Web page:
Kyrie Irving believes she was dropped (and probably removed from) NBA top 75 list – The Mercury News

Kyrie Irving believes he was dropped from the NBA’s 75th anniversary list of the top-75 players in league history.

Irving, who was recently named one of the 40 Greatest McDonald’s All-Americans, said he would wait until the end of his career to make a big comment about his omission in the league’s greatest players list.

“I’m trying not to sit here and I figured out why I deserved to be in the top-75,” Irving said after coming from the back of the nets. victory over the knicks on Wednesday. “I guess I’ll wait for it when my career is over and maybe on the 100th anniversary, I’ll make that team. You don’t know until they expand the group.”

Irving’s case. He is easily one of the most accomplished ball-handlers in NBA history. He also hit a game-winning shot on Stephen Curry that gave the Cleveland Cavaliers their 2016 NBA championship. And last year, he joined Kevin Durant and Steve Nash — two top-75 members — in the 50-40-90 club, shooting better than 50% off the field, 40% from three and 90% from downtown. 2020-21 season.

Irving also believes he was a late scratch off the top-75 list, but won’t go into his argument.

“I guess I’ll leave it to conspiracy theorists,” he said. “I think I was on the list, but I guess I’m not, so hey, like I said, I’ll probably just wait 10 years, 20 years from now, hopefully with some championships under my belt and your Talking together, people are on the court after putting up some banners here (Brooklyn).”

Irving revealed how much he sacrificed during his life to become a major superstar guard in the best basketball league on the planet. His resume includes seven All-Star appearances, 2012 Rookie of the Year, 2014 All-Star MVP, and three All-NBA selections. He was also a member of the 2016 Team USA Olympics men’s basketball team that won the gold medal in Rio de Janeiro. And he was listed on the 40 Greatest McDonald’s All-Americans list along with NBA legends such as Michael Jordan, Magic Johnson, Kobe Bryant, LeBron James, and Shaquille O’Neal.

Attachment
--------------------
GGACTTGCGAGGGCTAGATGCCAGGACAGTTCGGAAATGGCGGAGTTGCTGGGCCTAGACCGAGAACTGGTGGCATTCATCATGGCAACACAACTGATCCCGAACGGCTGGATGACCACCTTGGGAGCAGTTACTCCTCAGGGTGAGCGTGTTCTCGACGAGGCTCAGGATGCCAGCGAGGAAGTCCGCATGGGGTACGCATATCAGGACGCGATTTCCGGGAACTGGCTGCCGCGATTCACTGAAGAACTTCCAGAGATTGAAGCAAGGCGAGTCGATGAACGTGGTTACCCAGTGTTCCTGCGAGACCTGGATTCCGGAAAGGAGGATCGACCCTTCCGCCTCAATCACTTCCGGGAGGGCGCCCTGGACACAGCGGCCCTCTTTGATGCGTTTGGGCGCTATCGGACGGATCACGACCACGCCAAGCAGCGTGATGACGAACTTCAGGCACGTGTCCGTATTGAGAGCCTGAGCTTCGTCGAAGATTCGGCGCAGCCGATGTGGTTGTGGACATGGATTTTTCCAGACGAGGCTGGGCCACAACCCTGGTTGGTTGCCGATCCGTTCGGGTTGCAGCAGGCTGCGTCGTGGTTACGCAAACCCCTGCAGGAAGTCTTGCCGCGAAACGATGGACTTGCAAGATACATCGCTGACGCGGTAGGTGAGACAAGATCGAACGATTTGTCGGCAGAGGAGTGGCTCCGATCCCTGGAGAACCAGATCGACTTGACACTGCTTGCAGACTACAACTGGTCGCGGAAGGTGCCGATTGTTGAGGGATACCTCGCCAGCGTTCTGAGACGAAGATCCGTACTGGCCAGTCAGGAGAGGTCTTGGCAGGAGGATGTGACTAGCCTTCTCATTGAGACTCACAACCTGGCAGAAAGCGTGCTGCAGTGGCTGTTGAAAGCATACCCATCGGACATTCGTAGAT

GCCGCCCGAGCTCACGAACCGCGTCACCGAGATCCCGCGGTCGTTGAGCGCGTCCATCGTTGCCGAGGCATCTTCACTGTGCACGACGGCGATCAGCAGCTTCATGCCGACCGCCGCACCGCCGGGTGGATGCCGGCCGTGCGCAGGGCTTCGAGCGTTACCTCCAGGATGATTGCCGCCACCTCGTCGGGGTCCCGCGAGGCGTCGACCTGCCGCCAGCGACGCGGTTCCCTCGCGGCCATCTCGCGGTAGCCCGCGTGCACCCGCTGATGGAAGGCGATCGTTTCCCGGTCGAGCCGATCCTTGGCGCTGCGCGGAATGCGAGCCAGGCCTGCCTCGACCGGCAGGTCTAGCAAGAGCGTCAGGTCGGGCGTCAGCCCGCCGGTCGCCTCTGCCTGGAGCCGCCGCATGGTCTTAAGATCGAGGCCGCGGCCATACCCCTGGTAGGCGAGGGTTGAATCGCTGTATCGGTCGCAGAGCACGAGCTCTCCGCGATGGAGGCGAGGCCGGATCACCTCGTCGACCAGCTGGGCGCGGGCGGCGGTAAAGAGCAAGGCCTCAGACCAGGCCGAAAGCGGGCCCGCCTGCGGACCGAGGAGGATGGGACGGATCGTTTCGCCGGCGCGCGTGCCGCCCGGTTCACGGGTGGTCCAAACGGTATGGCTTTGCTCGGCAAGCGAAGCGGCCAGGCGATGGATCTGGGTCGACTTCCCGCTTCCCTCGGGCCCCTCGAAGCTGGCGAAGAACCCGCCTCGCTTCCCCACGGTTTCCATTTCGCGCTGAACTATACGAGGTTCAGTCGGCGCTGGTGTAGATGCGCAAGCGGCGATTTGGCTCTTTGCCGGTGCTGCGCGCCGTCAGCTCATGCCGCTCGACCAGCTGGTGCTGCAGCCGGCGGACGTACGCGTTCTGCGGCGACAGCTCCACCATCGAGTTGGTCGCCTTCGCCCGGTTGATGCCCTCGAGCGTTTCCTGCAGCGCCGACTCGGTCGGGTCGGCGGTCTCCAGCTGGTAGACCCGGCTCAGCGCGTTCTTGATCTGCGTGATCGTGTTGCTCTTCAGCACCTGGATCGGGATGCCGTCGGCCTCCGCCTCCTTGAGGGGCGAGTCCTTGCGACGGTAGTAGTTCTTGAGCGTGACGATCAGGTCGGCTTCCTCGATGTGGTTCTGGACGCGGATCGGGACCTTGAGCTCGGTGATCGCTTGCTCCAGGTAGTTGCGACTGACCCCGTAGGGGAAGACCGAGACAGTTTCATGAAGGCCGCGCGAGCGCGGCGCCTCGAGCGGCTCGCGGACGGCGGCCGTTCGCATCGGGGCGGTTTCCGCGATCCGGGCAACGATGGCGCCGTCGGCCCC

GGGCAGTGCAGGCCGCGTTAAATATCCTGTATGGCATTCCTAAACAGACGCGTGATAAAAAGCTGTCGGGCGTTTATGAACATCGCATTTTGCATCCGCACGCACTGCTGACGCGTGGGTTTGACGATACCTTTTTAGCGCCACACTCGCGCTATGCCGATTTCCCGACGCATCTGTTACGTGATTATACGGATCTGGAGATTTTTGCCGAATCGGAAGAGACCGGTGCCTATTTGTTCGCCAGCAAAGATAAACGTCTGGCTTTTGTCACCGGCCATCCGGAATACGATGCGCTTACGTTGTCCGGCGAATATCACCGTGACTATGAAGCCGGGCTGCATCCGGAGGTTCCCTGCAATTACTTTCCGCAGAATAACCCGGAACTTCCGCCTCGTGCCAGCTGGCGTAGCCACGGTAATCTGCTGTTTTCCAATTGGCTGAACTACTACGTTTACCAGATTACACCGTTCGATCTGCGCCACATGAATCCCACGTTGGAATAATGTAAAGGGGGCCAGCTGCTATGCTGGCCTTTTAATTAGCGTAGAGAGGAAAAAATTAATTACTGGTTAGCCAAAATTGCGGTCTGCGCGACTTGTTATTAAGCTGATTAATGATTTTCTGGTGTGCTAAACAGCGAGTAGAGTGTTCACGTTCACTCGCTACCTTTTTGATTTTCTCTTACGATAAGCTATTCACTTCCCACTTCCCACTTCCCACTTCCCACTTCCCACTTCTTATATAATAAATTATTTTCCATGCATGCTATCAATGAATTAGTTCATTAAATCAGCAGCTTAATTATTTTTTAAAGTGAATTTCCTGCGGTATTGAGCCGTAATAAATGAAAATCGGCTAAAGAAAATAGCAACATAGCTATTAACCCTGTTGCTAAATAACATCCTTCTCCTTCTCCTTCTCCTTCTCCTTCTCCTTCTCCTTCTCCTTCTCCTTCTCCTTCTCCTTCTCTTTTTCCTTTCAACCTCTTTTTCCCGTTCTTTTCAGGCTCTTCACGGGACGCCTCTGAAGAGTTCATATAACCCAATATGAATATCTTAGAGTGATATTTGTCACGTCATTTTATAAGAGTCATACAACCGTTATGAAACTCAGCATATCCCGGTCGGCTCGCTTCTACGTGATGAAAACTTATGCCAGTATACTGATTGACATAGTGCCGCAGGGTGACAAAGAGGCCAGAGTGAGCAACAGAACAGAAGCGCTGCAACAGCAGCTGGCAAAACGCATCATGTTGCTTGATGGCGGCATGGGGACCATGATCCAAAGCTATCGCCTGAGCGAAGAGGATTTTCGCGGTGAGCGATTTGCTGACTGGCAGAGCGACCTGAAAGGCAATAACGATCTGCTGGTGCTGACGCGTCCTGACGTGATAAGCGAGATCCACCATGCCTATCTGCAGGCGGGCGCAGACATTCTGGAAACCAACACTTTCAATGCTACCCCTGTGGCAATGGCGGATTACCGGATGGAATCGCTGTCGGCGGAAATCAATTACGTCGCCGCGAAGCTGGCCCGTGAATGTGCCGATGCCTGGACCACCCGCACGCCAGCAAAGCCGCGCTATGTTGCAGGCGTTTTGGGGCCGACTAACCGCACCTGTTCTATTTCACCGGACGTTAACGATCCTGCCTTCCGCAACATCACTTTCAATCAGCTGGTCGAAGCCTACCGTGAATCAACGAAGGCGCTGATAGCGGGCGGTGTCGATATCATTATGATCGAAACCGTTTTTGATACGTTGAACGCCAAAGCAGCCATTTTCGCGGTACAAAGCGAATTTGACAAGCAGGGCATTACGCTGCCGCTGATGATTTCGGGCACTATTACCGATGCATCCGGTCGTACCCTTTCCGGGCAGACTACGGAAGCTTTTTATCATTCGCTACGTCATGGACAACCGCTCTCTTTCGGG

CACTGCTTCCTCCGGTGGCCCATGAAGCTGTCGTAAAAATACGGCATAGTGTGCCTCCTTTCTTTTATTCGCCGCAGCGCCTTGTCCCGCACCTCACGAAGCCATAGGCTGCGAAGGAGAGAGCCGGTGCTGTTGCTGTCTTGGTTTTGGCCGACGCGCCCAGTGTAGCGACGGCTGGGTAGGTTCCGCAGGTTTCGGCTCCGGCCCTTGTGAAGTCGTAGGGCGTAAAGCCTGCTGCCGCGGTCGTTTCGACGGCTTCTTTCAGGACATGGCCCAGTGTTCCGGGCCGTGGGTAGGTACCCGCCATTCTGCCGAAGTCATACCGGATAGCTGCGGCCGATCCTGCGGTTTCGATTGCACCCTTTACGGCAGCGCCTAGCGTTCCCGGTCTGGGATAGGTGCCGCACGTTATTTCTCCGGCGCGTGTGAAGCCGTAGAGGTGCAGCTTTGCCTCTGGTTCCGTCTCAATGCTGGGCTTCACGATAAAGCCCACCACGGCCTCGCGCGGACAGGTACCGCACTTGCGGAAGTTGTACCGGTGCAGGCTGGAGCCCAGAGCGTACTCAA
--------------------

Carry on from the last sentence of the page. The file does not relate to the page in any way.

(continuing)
“I am grateful to everyone in our basketball culture for recognizing some great players to play our game,” Irving said. “And if I’m with some of those people, I don’t take it lightly. It was too many lonely nights at the gym, too many sacrifices of time, being away from my family, away from friends, not having a perfect childhood.” To be what everyone else had to say, being a college dropout at Duke and not being able to live what they say is a normal life: get 9-5 and put in your passion.

“So it’s a special sport right here and it’s rewarded a lot of people, so if I can dig up my name and be out there with some great people, I feel like I’m leaving a legacy that I want to quit. It takes a lot of hard work so I am grateful for that.”

Yet Irving knows the job isn’t done. He is a one-time NBA champion in the team led by LeBron James. He has no scoring title, hasn’t won the league MVP, has never been named to a First Team All-NBA, and has been on drama since requesting a trade from Cleveland years ago. This season, he didn’t make his debut until January 5 because of his decision not to vaccinate against COVID-19.

Irving thinks he’s out of the top-75 list, but 25 years from now, if there’s a top-100 list, he believes he’ll be a shoo-in—provided he Stick to his plan to win the championship in Brooklyn.

“It’s not necessarily about proving to anyone why I deserve to be on that list,” he said. “I know I have a lot more to do in this league, and I want to leave it there, so just let my game speak for itself. I like to be efficient, but as long as I go and retire , I want to be known as a winner. A championship winner. (I) want some of those things and do it with a great group of people and a great organization that believes in me, and the rest It can be written by itself.

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